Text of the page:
But Baldwin said the drones aren’t just fun toys; they can be used to teach students critical skills that could help down the road.
“I believe this field is ripe to explode and these students are going to grow up around the technology and ultimately have careers in these fields,” he said.
The big dronie
Back in the library, Vickery is taking 19 students through a primer on how drones function in high wind (short answer: not great, but they can stabilize well in 14-15 mile-per-hour wind), and how GPS satelites help drones navigate from waypoint to waypoint.
Students pair up with iPads and open up Baldin’s “DroneBlocks” software and get to work, using drag-and-drop menus to build a plan for a DJI Phantom drone they’ll soon be flying outside.
“This is the challenge I’m going to give you,” Vickery tells the students. “We’re going to program to go up in the air, turn around and face us. We’re going to yaw, we’re going to have the camera face us, we’re going to take a picture of ourselves and then land.”
She adds, “And then you’ll have a picture to keep forever and ever.”
Along the way, she explain terminology such as “Yaw” (basically rotating the drone on its axis), “Pitch” (facing up or down, such as pointing a camera downward while up in the air) and safety concepts, such as not flying a drone anywhere near other aircraft.
A 9-year-old student named Marcos Loyola gets the honor of having his programming used to fly the DJI Phantom, and soon it’s time to go outside into the yard in front of the elementary school.
In about 14-mph wind, Vickery places the Phantom a safe distance away and walks back toward the line of students. With a push from Marcos of an iPad button, the drone takes off as the students watch.
“WHOOOO!” goes Marcos.
The drone wobbles slightly, but quickly self-corrects and hovers perfectly still, its loud buzzing cutting across the cool air. “That’s awesome!” another student cries.
The drone, as programmed, turns. It rises higher in the air, adjusts its camera, and snaps a photo. Then it lands as the students cheer.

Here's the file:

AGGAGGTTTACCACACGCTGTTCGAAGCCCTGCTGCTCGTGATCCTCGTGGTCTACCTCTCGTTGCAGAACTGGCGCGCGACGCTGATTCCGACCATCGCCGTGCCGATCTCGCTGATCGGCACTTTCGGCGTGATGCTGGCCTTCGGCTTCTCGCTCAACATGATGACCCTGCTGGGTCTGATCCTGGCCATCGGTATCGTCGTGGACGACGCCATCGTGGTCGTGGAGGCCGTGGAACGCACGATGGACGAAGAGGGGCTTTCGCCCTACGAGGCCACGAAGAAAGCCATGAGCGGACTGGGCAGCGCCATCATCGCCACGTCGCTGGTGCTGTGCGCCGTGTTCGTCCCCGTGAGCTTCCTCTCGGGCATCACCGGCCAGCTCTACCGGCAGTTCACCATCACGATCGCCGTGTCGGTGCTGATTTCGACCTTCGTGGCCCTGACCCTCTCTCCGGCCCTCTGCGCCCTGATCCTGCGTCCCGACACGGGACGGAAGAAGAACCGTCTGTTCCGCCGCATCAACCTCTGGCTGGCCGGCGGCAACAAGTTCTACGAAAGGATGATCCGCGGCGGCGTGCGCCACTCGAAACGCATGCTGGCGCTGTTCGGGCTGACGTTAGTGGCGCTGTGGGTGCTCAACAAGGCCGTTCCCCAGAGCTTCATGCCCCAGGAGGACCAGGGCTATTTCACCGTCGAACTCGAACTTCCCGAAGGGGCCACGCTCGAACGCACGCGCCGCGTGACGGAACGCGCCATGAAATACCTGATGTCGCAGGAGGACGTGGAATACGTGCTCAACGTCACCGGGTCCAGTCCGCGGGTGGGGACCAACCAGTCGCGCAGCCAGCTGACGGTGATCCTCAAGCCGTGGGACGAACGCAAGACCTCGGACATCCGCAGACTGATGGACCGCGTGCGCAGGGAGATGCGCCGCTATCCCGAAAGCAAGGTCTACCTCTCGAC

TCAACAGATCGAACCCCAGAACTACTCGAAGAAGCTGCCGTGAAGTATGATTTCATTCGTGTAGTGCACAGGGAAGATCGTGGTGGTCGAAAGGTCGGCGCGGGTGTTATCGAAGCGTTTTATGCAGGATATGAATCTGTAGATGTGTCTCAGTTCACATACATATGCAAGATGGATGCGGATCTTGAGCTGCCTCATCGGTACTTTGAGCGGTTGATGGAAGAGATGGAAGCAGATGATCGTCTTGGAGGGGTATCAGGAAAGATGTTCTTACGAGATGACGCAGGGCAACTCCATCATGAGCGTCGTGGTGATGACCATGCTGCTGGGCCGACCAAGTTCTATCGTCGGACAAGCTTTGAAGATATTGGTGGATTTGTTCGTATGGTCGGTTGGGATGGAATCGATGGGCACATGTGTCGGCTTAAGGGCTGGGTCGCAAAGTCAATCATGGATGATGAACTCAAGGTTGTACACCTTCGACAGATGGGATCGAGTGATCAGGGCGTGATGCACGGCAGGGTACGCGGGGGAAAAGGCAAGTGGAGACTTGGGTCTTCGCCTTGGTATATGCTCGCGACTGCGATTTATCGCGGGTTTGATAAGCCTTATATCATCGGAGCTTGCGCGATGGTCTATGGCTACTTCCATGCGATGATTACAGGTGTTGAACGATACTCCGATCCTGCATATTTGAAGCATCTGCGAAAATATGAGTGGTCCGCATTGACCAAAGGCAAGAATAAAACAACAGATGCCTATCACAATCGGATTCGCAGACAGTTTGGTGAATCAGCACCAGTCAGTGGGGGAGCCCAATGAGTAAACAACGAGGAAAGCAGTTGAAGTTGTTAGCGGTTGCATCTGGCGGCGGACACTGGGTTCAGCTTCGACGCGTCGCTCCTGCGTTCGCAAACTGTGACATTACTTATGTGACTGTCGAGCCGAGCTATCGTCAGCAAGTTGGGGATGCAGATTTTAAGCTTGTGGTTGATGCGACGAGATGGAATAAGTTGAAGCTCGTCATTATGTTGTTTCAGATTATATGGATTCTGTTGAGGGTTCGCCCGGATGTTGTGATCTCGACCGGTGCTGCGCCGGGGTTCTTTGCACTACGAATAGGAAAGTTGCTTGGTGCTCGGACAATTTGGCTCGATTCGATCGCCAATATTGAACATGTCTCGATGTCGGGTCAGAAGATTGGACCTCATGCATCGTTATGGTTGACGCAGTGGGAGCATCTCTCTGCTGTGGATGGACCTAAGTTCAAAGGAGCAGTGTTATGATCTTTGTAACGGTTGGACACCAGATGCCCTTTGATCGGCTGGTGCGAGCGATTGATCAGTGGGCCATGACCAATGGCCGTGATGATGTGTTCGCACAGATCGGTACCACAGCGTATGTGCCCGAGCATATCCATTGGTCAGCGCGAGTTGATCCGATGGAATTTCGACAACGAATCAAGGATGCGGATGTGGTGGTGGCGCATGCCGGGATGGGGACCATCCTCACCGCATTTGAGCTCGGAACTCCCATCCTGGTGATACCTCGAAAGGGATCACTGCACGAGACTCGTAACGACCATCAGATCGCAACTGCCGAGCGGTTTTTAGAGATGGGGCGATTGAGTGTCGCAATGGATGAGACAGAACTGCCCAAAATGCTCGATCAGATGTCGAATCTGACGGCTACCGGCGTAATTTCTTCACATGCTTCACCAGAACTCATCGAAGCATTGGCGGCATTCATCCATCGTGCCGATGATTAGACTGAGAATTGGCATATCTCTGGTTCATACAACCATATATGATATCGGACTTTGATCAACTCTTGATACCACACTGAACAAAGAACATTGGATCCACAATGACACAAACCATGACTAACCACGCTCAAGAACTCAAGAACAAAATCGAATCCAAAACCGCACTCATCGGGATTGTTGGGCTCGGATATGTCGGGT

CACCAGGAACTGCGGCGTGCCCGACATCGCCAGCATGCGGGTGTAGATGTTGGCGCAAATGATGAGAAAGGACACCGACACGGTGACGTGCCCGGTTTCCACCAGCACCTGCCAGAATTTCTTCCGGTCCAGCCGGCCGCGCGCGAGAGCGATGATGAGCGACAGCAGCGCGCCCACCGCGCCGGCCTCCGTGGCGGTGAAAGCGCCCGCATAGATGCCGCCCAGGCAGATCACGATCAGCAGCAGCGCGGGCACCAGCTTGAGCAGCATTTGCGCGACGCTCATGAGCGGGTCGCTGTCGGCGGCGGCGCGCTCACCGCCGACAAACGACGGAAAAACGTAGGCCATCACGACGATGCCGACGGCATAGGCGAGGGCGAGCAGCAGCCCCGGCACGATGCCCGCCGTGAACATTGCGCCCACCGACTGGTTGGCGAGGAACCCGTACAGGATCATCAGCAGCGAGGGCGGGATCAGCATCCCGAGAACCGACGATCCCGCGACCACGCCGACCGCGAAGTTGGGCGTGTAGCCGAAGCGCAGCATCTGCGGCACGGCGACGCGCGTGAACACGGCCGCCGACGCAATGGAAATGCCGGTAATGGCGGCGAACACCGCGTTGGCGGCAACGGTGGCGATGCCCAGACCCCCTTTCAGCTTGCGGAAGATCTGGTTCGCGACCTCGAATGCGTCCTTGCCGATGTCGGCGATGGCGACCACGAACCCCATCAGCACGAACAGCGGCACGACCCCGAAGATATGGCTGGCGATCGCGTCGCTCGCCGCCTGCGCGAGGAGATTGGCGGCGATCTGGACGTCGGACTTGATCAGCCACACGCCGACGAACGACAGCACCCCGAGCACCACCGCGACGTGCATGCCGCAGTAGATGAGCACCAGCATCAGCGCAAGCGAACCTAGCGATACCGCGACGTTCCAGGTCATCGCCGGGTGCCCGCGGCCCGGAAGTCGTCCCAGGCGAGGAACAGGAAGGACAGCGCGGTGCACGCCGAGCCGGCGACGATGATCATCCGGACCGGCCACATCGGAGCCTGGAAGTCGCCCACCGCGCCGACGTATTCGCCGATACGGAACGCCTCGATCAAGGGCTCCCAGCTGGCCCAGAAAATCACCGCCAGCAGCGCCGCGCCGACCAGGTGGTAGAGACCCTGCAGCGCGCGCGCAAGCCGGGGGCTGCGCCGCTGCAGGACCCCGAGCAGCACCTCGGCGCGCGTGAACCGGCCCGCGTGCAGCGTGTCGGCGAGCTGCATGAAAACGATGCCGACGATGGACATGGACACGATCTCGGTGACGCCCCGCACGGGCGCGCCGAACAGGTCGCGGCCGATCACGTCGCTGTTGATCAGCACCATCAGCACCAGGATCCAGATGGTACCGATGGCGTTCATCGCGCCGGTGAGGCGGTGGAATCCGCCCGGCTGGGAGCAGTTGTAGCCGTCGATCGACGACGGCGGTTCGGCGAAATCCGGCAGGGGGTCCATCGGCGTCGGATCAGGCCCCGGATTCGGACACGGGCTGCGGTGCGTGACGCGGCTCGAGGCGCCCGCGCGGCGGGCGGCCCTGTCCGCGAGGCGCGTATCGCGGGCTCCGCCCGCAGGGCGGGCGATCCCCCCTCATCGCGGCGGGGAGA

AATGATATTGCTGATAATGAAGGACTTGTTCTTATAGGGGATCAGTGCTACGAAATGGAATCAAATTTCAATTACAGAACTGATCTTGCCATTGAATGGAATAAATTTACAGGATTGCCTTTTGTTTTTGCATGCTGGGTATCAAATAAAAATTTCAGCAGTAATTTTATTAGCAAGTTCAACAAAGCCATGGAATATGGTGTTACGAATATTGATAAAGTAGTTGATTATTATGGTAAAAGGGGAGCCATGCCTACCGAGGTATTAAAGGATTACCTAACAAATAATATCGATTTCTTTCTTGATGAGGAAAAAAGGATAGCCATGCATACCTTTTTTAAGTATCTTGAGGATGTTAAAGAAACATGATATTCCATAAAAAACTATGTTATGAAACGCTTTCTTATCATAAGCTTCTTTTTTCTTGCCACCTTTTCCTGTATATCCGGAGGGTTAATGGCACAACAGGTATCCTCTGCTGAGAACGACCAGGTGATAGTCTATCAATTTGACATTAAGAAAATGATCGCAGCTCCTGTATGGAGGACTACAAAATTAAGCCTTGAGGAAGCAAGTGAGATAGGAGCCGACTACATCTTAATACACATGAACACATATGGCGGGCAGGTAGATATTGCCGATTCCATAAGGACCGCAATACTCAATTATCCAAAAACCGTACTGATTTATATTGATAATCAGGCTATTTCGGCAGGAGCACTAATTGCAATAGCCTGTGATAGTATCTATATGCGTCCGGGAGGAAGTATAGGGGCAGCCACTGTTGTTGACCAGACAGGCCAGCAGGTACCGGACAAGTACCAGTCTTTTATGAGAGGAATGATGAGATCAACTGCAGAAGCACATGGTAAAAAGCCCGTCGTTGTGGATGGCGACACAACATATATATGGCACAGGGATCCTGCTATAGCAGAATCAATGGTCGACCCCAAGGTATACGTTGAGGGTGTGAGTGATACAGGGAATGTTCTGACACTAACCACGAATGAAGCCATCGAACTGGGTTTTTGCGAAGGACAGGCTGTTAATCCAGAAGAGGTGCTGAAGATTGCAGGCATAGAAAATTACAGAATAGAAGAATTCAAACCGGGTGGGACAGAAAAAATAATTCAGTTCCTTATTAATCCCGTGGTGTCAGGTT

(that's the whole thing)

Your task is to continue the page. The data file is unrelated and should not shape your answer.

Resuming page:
Then they go back inside, hugging themselves in their hoodies and heavy jackets, and it’s another Tuesday at school.
The drone program that has been spreading through Dripping Springs ISD has not gone unnoticed. Vickery and Baldwin have been working with the drone company DJI. Three students attended the New York World Maker Faire and gave a presentation similar to the school dronie in front of hundreds of conference attendees.
Another presentation was given to teachers at the International Society for Technology in Education Conference and Vickery has plans to work with the U.S. Army and to teach chlidren in China about drones in 2018.
She says she’s trying to teach programming concepts to the students, but also trying to open their eyes to the possibilites of technology that didn’t exist just a decade or two ago.
Vickery says her father assisted in rescue efforts after the Sept. 11, 2001 terror attacks, and when discussing the drone program with one of his grandsons, told her, “If we had had something as simple as a drone that could take pictures (of the scene from above), we probably could have helped a lot of people.”
Cover photo: Students at Walnut Springs Elementary in Dripping Springs pose for a photo taken by a drone as they receive hands-on education on programming and flying drones Tuesday, December 5, 2017. They've using drones to take photos, create art and learn about security and coding through instructor Marisa Vickery, Facilitator of Learning and Innovation at the school. Ralph Barrera / AMERICAN-STATESMAN